Hormonal Control of Behavior


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Hormonal Control of Behavior

Post by Kelly185891 » Wed Oct 27, 2010 5:17 pm

In studying the hormonal control of behavior, it is common to remove an animal's ovaries or testes and then inject the creature with assorted hormones to see what behavioral effects they have. What advantage does this technique have over another approach, which is simply to measure the concentrations of specific hormones in the blood of the animal subjects from time to time? The far less invasive, direct measurement approach would show, for example, whether testosterone or estrogen concentrations were elevated when mating was occuring.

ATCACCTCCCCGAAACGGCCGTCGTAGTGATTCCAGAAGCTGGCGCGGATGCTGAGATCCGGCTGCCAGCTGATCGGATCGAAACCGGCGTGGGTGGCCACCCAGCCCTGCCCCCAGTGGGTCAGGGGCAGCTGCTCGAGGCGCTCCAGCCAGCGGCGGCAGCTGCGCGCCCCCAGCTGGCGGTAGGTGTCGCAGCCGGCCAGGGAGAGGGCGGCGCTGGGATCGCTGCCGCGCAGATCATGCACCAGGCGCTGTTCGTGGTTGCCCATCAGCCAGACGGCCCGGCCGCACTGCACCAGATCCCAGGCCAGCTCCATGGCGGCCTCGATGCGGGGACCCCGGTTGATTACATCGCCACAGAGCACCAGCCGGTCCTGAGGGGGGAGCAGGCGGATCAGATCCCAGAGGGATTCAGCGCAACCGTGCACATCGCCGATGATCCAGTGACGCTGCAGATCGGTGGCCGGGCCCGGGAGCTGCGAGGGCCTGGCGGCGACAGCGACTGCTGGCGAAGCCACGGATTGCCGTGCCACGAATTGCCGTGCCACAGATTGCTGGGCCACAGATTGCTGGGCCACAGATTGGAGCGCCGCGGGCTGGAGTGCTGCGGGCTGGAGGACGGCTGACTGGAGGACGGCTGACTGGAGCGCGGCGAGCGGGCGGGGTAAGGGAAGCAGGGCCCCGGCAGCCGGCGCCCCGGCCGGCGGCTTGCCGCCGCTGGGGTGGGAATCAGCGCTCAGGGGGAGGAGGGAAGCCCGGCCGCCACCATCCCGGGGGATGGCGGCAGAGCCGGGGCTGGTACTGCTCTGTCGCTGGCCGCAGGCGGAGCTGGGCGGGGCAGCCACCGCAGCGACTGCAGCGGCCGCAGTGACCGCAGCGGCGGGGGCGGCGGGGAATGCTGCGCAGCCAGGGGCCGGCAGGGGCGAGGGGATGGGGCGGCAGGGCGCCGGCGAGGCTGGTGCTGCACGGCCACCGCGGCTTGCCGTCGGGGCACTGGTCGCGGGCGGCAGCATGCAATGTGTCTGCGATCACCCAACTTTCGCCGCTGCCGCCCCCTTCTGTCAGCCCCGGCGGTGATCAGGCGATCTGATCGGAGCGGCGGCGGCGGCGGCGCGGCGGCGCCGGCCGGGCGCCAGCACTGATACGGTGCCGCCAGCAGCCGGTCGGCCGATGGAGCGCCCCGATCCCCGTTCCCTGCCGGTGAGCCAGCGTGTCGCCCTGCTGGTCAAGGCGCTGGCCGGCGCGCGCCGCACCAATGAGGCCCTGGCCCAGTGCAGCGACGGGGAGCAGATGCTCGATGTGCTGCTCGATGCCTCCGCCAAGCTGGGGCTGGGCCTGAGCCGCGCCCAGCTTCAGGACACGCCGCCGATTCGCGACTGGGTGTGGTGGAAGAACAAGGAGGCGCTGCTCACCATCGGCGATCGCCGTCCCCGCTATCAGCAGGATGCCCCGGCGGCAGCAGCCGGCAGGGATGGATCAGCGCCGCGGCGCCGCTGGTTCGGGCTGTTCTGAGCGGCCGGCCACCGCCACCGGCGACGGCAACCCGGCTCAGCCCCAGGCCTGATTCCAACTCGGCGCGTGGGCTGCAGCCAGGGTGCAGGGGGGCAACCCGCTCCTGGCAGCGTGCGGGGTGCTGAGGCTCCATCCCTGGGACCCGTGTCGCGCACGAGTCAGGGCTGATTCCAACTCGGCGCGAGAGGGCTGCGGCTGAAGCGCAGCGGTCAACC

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Inland Taipan
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Post by canalon » Wed Oct 27, 2010 5:48 pm

I guess you could argue that by removing the internal source of those hormones you can decide which concentrations of each hormone is injected and then record the change of behaviour. Instead of waiting to observe the behaviour then pounce on the animal and draw some blood. This could also demonstrate causality between the behaviour and the change of behaviour, rather than just correlation (i.e. when I inject hormone so that I reach level X, studied behaviour is always observed, which is stronger evidence that correlation).
Now I will carefully avoid treading the subject of the ethics of such studies

Science has proof without any certainty. Creationists have certainty without
any proof. (Ashley Montague)

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